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Law and order

A visit to a local magistrates' court offers Year 11 students an insight into the judicial process and the harsh realities of the crime and punishment. Carolyn O'Grady reports

An understanding of the law is an important ingredient of citizenship, but students often have a very skewed version of how courts work - their knowledge based more on American films than British actuality. For a reality check, few experiences beat attending a law court. Magistrates in the Community, a national project organised by magistrates on a local basis, offers just such an experience to schools. Recently, 12 students from Twyford CE High School in Ealing, London, had their day in court, organised by Ealing Magistrates in the Community.

Before the visit, the Year 11 students had a session at school with magistrate Pam Ullstein, who explained trial procedures and some of the complexities of the legal system, such as the difference between Crown Court and magistrates' court, the penalties magistrates can deliver, and the role of the court's players. "We hope to give students a better understanding of the court system and its place within the English legal system. Ninety-six per cent of all cases are completed in the magistrates'

court, so the experience can vary considerably in terms of cases and outcomes, but during a morning students should see quite a lot of what goes on," she says.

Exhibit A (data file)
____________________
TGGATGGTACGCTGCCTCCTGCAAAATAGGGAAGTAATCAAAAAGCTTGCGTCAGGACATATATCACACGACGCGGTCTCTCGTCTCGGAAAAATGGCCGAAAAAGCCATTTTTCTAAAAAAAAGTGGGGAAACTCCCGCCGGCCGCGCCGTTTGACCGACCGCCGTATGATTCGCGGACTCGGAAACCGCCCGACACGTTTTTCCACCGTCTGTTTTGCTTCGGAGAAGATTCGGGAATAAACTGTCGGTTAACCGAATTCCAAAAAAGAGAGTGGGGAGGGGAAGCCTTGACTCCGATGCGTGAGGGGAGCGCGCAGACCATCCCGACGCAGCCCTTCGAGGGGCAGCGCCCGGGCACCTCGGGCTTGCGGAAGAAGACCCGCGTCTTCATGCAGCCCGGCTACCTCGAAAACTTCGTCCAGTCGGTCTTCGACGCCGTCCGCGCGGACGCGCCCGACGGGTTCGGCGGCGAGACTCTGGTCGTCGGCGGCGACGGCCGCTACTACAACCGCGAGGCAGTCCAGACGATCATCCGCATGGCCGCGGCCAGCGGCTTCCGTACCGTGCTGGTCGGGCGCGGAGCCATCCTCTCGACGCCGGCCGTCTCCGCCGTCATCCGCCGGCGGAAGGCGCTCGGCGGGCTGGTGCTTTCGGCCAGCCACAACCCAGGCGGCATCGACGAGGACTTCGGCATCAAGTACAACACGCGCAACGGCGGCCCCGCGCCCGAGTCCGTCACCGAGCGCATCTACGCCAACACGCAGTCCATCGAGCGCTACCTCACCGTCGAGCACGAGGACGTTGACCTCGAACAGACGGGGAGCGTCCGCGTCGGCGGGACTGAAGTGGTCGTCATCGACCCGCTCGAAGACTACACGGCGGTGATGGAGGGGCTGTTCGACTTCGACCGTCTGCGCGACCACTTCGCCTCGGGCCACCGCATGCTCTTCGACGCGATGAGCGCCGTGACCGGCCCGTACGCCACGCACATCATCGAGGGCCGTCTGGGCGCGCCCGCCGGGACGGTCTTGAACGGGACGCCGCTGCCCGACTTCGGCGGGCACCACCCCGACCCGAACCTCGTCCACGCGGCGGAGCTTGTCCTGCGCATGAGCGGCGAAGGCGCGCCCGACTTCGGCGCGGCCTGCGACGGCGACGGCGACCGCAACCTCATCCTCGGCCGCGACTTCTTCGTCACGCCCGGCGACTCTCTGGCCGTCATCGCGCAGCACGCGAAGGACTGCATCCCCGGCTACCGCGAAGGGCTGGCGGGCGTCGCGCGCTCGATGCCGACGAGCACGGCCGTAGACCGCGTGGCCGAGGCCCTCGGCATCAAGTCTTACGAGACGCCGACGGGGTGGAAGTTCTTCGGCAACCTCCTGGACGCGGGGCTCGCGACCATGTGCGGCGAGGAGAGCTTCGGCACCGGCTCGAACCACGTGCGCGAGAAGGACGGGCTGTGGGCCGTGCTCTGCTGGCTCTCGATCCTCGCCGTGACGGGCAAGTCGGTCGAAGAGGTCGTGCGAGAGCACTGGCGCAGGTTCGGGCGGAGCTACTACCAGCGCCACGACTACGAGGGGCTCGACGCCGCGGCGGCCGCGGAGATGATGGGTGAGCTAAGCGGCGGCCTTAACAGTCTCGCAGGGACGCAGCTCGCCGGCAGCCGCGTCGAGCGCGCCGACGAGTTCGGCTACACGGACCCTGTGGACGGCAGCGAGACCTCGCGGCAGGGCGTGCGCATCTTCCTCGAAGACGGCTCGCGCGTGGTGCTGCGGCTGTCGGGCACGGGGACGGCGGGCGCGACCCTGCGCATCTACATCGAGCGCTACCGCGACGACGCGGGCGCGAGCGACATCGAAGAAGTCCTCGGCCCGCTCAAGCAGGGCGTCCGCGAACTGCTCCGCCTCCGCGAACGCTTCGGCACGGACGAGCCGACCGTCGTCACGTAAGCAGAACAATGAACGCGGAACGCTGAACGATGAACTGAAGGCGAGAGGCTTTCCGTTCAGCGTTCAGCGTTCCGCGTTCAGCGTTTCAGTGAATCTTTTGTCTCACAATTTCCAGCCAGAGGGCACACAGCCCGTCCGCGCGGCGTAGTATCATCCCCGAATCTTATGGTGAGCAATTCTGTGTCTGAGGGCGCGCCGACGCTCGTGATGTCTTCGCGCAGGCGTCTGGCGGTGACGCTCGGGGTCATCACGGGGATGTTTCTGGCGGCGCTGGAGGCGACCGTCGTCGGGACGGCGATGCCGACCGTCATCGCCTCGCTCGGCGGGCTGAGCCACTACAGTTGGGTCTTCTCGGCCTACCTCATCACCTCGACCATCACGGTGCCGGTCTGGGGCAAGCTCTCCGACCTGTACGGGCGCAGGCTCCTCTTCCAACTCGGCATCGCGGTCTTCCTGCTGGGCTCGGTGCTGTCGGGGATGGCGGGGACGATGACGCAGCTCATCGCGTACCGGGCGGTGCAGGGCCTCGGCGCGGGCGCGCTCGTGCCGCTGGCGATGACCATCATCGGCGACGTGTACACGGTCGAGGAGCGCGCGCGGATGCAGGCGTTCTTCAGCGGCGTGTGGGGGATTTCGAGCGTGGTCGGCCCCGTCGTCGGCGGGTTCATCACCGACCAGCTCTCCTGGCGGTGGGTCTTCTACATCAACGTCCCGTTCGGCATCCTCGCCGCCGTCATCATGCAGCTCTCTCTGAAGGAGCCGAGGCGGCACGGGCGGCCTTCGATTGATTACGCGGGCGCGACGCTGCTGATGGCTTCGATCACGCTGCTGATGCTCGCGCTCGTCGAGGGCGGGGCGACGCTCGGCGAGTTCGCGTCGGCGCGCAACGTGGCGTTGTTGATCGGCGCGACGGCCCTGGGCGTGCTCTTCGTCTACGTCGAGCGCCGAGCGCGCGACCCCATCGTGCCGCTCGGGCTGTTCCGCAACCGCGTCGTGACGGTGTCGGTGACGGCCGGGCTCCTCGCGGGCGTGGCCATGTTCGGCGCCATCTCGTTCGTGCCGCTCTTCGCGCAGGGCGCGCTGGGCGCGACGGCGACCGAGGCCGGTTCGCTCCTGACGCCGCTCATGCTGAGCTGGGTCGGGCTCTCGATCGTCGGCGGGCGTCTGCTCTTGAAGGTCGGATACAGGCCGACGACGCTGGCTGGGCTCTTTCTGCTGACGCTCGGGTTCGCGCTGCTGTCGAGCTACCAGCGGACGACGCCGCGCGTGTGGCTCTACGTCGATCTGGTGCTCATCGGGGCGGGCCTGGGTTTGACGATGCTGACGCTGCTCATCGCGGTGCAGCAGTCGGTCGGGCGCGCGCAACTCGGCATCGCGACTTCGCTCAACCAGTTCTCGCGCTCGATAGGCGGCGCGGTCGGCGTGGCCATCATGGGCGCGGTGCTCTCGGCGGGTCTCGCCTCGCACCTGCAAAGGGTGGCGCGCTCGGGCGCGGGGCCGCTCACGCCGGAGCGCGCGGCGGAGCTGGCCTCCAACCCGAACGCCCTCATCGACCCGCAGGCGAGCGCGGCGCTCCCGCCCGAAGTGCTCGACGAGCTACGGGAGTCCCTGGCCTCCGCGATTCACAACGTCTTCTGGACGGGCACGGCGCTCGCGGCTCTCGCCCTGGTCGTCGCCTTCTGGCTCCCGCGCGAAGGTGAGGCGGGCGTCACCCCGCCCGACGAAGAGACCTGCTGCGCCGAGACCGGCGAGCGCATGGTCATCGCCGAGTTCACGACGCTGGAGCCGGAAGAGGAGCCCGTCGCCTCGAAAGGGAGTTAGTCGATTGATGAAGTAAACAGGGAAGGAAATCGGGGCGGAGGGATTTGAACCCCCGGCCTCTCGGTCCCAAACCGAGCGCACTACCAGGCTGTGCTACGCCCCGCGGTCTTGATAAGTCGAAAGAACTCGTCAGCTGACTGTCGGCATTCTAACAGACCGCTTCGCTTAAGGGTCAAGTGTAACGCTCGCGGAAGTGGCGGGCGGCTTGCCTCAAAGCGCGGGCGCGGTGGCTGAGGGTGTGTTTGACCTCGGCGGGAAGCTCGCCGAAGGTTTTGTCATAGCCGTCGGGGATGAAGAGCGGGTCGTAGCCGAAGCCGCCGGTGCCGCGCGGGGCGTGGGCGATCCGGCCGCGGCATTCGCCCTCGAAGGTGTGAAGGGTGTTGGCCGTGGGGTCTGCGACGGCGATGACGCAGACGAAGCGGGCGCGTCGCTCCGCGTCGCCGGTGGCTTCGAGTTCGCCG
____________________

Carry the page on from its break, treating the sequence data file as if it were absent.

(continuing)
At Ealing magistrates' adult criminal court, students were split into groups to visit the three courts. Cases ranged from theft to driving a vehicle without insurance while disqualified, and drug dealing. Incidents of indecent assault and violent crime may also be on the court's schedule, which is one reason why visiting students must be at least 14 years old.

Outcomes varied: several cases didn't proceed for technical reasons, such as paperwork not being ready, while others resulted in defendants being sentenced or sent to the Crown Court. Among the penalties, which had been explained to the students, were community rehabilitation programmes and conditional discharges. They also became familiar with terms such as bail and probation.

There were moments of drama - a spat between a magistrate and the Crown prosecutor illustrated the tension between the magistrates' need to push cases through and the solicitors' wish for more time. One unforeseen outcome was the theft of a wallet from a Twyford student sitting in the public gallery, bringing her in contact with the law in a way she could hardly have anticipated.

In one court, the defendant didn't show up. However, a discussion about whether to try him in his absence, together with his solicitor's threat to withdraw if that happened, gave students food for thought and questions to ask the magistrate who led the debriefing session afterwards.

The Twyford students were clearly affected by defence pleas for mitigation.

"They had committed crimes, but there was a background, in one case abuse," says 15-year-old Cherish. "I could relate to them and found it disturbing to think that they might go to prison."

One student had hoped for more drama. "I was hoping for something Jerry-Springer-like - some yelling and shouting and vowing revenge."

Most students, however, found plenty to interest them. "I thought it would be boring - a lot of menial cases, like a string of parking tickets", says 15-year-old Daniel. "It was far more interesting."

The Magistrates' Association at can put you in touch with Magistrates in the Community (MIC). The association runs the Mock Trial Competition in conjunction with the Citizenship Foundation. Further details and advice on court visits are available from the Department for Constitutional Affairs at

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